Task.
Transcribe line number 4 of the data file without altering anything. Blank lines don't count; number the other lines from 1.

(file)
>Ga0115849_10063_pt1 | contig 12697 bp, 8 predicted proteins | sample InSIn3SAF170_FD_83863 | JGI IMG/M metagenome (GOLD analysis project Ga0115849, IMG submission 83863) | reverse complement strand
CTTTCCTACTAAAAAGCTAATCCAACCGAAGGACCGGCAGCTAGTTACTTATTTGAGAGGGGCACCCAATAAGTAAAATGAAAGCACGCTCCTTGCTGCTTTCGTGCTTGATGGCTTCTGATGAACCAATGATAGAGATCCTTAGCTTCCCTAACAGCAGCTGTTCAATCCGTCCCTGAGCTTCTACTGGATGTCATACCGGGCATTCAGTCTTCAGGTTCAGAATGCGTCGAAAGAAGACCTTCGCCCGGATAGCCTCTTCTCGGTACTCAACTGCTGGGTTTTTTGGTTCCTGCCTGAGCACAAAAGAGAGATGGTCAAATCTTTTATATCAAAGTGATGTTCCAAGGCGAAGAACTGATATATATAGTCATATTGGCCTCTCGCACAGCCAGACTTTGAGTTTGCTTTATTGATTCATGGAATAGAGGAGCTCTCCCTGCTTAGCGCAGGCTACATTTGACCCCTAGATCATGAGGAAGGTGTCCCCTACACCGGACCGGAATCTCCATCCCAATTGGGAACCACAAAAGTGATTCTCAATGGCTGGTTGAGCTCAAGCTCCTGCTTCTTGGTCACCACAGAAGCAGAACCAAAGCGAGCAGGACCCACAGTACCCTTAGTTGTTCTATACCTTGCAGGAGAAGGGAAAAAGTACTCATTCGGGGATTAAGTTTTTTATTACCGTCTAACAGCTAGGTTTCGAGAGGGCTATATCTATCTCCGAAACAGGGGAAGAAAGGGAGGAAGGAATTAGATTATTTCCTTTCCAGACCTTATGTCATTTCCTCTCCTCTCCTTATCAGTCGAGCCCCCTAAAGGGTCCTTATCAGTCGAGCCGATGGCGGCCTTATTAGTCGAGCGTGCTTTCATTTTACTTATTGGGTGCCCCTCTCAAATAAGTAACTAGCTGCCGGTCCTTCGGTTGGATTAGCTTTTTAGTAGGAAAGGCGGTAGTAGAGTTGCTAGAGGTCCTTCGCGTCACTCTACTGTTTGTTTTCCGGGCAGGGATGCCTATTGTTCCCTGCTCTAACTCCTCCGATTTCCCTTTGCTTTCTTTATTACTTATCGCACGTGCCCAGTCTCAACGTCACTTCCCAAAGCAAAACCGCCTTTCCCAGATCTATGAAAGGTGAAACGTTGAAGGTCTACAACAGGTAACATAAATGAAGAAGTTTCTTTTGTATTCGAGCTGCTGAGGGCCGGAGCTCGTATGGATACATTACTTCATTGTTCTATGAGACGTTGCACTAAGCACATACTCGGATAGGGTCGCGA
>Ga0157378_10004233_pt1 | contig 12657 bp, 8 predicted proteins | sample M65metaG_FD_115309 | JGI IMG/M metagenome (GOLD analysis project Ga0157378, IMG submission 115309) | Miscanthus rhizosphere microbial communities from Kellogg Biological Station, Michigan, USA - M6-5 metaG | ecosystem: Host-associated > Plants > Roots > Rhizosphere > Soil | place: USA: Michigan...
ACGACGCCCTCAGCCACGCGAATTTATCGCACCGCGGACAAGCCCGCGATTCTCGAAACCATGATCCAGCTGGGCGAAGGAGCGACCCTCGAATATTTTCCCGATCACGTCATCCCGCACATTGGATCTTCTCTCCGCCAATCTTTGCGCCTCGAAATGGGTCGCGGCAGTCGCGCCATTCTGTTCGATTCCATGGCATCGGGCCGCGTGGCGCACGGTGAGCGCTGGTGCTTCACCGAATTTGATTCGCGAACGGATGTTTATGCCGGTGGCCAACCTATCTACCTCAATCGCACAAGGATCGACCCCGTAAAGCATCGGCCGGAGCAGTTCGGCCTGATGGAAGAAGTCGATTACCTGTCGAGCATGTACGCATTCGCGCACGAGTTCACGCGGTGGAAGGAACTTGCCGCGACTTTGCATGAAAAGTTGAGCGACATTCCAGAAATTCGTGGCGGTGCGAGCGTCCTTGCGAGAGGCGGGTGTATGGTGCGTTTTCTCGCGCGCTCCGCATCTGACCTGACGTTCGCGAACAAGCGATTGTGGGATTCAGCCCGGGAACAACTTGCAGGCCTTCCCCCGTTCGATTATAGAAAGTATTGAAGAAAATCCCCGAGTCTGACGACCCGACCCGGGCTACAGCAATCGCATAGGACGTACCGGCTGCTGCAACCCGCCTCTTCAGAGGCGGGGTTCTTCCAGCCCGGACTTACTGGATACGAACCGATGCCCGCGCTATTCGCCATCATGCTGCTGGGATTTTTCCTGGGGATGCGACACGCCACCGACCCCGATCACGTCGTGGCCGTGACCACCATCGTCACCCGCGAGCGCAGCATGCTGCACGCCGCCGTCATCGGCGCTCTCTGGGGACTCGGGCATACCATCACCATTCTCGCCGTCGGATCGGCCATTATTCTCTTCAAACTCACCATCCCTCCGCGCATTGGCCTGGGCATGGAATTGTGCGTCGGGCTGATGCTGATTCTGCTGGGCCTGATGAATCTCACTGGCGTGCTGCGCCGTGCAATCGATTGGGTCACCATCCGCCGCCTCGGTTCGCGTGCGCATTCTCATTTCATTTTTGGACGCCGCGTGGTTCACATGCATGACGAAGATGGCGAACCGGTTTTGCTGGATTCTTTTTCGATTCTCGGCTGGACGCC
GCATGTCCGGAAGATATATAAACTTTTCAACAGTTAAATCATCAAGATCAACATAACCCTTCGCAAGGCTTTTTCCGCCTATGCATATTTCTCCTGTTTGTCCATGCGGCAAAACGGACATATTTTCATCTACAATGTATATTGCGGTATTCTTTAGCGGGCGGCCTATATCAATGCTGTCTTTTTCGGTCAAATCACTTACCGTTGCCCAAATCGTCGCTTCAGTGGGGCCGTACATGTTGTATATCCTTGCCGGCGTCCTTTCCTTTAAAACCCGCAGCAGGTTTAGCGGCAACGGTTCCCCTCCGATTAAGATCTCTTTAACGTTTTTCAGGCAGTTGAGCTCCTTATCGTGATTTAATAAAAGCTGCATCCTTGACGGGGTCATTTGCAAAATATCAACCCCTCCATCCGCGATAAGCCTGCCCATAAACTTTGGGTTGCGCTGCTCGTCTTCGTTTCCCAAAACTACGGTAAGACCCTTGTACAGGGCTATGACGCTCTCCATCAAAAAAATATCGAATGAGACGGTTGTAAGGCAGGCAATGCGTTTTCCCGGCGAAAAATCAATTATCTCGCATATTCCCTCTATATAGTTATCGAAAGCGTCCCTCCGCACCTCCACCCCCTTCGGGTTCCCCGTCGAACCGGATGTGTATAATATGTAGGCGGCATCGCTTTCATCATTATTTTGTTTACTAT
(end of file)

ACGACGCCCTCAGCCACGCGAATTTATCGCACCGCGGACAAGCCCGCGATTCTCGAAACCATGATCCAGCTGGGCGAAGGAGCGACCCTCGAATATTTTCCCGATCACGTCATCCCGCACATTGGATCTTCTCTCCGCCAATCTTTGCGCCTCGAAATGGGTCGCGGCAGTCGCGCCATTCTGTTCGATTCCATGGCATCGGGCCGCGTGGCGCACGGTGAGCGCTGGTGCTTCACCGAATTTGATTCGCGAACGGATGTTTATGCCGGTGGCCAACCTATCTACCTCAATCGCACAAGGATCGACCCCGTAAAGCATCGGCCGGAGCAGTTCGGCCTGATGGAAGAAGTCGATTACCTGTCGAGCATGTACGCATTCGCGCACGAGTTCACGCGGTGGAAGGAACTTGCCGCGACTTTGCATGAAAAGTTGAGCGACATTCCAGAAATTCGTGGCGGTGCGAGCGTCCTTGCGAGAGGCGGGTGTATGGTGCGTTTTCTCGCGCGCTCCGCATCTGACCTGACGTTCGCGAACAAGCGATTGTGGGATTCAGCCCGGGAACAACTTGCAGGCCTTCCCCCGTTCGATTATAGAAAGTATTGAAGAAAATCCCCGAGTCTGACGACCCGACCCGGGCTACAGCAATCGCATAGGACGTACCGGCTGCTGCAACCCGCCTCTTCAGAGGCGGGGTTCTTCCAGCCCGGACTTACTGGATACGAACCGATGCCCGCGCTATTCGCCATCATGCTGCTGGGATTTTTCCTGGGGATGCGACACGCCACCGACCCCGATCACGTCGTGGCCGTGACCACCATCGTCACCCGCGAGCGCAGCATGCTGCACGCCGCCGTCATCGGCGCTCTCTGGGGACTCGGGCATACCATCACCATTCTCGCCGTCGGATCGGCCATTATTCTCTTCAAACTCACCATCCCTCCGCGCATTGGCCTGGGCATGGAATTGTGCGTCGGGCTGATGCTGATTCTGCTGGGCCTGATGAATCTCACTGGCGTGCTGCGCCGTGCAATCGATTGGGTCACCATCCGCCGCCTCGGTTCGCGTGCGCATTCTCATTTCATTTTTGGACGCCGCGTGGTTCACATGCATGACGAAGATGGCGAACCGGTTTTGCTGGATTCTTTTTCGATTCTCGGCTGGACGCC